Okay, I realize that as a pregnant person, one can be a little hypersensitive. But just to put this in perspective, basically pregnancy is nine months of vacillating between, “Yay! I’m going to have a baby!” and “Oh, my god. What if I mess this up?” You may have the best intentions with this statement. It may be a casual observation. But here’s what the mama-to-be hears, “Wow! I can’t imagine you know what hell you’re doing. Good luck — you’re going to need it!” Not. Comforting.

4. “You know you’re never going to be able to do __________ again, right?”

This statement is really only okay if the blank is filled in with the name of some illicit substance. Because most parents know that while the first few months will be hectic, you will once again be able to go for a run, go camping, ride a bicycle, take a shower, etc. You will probably be taking a small person along with you. If you’re very lucky, the two of you will like some of the same things. Being a parent is not a life sentence of incarceration. Your life will go on. And hopefully it will be much, much better than it was before you had a kid.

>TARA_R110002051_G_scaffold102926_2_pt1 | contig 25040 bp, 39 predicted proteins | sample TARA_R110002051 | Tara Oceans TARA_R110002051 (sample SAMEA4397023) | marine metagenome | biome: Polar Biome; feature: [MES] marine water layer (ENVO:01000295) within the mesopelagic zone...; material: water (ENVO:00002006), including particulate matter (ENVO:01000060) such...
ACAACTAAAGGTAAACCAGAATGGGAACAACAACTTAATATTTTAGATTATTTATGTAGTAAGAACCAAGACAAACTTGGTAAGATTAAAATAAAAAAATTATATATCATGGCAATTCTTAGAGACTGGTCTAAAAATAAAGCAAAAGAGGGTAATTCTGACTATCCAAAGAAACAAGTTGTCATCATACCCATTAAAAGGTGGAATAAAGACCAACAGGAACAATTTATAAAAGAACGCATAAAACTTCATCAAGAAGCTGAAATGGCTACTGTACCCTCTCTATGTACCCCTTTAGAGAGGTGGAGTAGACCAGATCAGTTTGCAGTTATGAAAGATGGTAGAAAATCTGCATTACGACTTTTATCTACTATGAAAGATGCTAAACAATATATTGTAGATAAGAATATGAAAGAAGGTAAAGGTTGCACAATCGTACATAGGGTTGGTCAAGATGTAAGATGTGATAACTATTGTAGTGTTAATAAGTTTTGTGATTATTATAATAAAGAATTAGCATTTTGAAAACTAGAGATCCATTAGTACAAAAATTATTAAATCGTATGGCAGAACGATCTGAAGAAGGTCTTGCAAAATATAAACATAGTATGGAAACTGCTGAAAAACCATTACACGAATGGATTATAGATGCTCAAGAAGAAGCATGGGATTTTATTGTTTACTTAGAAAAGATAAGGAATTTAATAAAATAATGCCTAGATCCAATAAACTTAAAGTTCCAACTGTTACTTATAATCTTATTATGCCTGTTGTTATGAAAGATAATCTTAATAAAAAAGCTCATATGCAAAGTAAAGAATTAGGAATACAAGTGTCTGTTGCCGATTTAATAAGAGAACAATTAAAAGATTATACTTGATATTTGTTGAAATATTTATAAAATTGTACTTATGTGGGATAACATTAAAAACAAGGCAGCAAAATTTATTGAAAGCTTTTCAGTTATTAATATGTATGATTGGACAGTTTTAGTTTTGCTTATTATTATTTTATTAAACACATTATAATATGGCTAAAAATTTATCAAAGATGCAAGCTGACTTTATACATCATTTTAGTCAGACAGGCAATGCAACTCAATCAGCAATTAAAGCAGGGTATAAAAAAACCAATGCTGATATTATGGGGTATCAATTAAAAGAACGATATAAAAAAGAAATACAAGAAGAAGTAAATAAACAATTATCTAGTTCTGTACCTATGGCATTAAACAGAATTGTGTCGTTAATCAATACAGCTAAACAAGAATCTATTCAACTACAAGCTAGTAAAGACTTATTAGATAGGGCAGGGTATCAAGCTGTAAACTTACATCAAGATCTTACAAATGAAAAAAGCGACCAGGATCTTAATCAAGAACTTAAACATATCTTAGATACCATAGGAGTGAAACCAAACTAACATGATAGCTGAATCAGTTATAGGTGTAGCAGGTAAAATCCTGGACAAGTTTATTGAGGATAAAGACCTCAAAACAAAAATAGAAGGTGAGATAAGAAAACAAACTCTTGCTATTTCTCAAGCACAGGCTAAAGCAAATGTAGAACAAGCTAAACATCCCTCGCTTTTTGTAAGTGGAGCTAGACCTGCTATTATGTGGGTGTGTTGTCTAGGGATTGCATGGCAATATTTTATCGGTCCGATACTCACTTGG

5. Anything involving you or someone you know/once met/read about who had a horrible labor and delivery.

I’m going to move a 7 to 9 pound person through a 10 centimeter hole in my body. I think I can come up with quite enough anxiety toward that on my own, but thanks for your offer to help add some.

6. “Don’t do __________!”

(Usually in reference to something along the lines of opening a door.)

I’m pregnant, not dead. I still have perfectly functional arms, legs, and brain. I’m still probably stronger than you are. And I’m not foolish enough to do anything which will put my baby in jeopardy. Carrying a bag of groceries never killed anyone.

7. “Hey, will you pick that up off the floor for me? Heh, heh, heh.”

No.

8. “How long are you planning to breastfeed?”